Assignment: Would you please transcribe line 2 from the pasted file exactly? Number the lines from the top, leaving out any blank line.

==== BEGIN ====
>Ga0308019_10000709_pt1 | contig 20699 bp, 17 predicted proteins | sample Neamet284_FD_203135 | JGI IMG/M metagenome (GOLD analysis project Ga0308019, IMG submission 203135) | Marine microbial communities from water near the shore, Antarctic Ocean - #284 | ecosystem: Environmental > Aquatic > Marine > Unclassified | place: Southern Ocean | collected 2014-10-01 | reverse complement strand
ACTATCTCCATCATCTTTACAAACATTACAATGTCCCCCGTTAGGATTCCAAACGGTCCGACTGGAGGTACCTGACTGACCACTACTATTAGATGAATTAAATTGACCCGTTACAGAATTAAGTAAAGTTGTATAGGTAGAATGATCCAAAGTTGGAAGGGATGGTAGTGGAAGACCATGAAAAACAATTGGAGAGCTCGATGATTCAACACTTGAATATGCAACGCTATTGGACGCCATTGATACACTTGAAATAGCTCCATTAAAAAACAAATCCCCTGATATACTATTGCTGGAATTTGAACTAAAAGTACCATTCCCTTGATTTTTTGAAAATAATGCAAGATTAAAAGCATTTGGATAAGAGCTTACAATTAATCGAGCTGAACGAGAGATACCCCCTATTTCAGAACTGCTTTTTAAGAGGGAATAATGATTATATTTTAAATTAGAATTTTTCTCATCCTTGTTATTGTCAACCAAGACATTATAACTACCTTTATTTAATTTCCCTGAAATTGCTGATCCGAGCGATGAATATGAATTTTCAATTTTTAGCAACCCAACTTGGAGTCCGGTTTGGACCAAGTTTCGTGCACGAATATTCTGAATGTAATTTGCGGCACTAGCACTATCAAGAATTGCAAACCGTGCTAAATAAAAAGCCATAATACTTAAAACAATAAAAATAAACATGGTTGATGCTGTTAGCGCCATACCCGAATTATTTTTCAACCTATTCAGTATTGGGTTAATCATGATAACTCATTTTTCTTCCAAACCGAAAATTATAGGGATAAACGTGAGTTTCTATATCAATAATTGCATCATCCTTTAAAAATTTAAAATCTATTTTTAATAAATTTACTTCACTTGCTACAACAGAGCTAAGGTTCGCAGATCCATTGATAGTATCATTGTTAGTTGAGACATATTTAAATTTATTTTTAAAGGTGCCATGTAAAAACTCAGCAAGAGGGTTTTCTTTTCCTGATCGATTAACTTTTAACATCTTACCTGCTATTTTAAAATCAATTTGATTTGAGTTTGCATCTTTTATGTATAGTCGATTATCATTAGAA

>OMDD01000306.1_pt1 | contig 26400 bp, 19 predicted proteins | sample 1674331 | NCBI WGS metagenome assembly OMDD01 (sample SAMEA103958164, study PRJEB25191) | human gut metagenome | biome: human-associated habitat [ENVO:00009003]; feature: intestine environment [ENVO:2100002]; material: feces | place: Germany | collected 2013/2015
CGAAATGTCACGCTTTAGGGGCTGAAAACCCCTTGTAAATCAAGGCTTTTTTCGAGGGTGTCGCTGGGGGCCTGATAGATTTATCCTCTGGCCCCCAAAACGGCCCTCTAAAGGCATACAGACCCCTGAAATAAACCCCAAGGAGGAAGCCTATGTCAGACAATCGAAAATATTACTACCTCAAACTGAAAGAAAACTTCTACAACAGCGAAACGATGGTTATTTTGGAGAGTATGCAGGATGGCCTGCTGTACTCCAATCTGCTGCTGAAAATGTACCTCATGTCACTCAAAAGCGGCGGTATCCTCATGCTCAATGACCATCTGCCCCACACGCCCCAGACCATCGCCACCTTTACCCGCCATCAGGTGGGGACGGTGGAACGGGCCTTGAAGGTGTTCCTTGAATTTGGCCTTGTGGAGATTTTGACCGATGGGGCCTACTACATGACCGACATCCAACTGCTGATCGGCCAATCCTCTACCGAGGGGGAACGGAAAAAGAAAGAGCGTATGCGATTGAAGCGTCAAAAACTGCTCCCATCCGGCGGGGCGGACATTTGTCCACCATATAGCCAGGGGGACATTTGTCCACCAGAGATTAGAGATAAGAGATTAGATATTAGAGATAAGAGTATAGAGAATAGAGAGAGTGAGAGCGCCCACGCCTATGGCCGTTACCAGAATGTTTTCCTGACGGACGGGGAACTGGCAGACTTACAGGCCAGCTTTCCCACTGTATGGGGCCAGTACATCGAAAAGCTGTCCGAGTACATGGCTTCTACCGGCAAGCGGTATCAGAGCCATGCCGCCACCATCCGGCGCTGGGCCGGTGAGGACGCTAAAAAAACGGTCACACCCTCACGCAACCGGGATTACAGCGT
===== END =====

ACTATCTCCATCATCTTTACAAACATTACAATGTCCCCCGTTAGGATTCCAAACGGTCCGACTGGAGGTACCTGACTGACCACTACTATTAGATGAATTAAATTGACCCGTTACAGAATTAAGTAAAGTTGTATAGGTAGAATGATCCAAAGTTGGAAGGGATGGTAGTGGAAGACCATGAAAAACAATTGGAGAGCTCGATGATTCAACACTTGAATATGCAACGCTATTGGACGCCATTGATACACTTGAAATAGCTCCATTAAAAAACAAATCCCCTGATATACTATTGCTGGAATTTGAACTAAAAGTACCATTCCCTTGATTTTTTGAAAATAATGCAAGATTAAAAGCATTTGGATAAGAGCTTACAATTAATCGAGCTGAACGAGAGATACCCCCTATTTCAGAACTGCTTTTTAAGAGGGAATAATGATTATATTTTAAATTAGAATTTTTCTCATCCTTGTTATTGTCAACCAAGACATTATAACTACCTTTATTTAATTTCCCTGAAATTGCTGATCCGAGCGATGAATATGAATTTTCAATTTTTAGCAACCCAACTTGGAGTCCGGTTTGGACCAAGTTTCGTGCACGAATATTCTGAATGTAATTTGCGGCACTAGCACTATCAAGAATTGCAAACCGTGCTAAATAAAAAGCCATAATACTTAAAACAATAAAAATAAACATGGTTGATGCTGTTAGCGCCATACCCGAATTATTTTTCAACCTATTCAGTATTGGGTTAATCATGATAACTCATTTTTCTTCCAAACCGAAAATTATAGGGATAAACGTGAGTTTCTATATCAATAATTGCATCATCCTTTAAAAATTTAAAATCTATTTTTAATAAATTTACTTCACTTGCTACAACAGAGCTAAGGTTCGCAGATCCATTGATAGTATCATTGTTAGTTGAGACATATTTAAATTTATTTTTAAAGGTGCCATGTAAAAACTCAGCAAGAGGGTTTTCTTTTCCTGATCGATTAACTTTTAACATCTTACCTGCTATTTTAAAATCAATTTGATTTGAGTTTGCATCTTTTATGTATAGTCGATTATCATTAGAA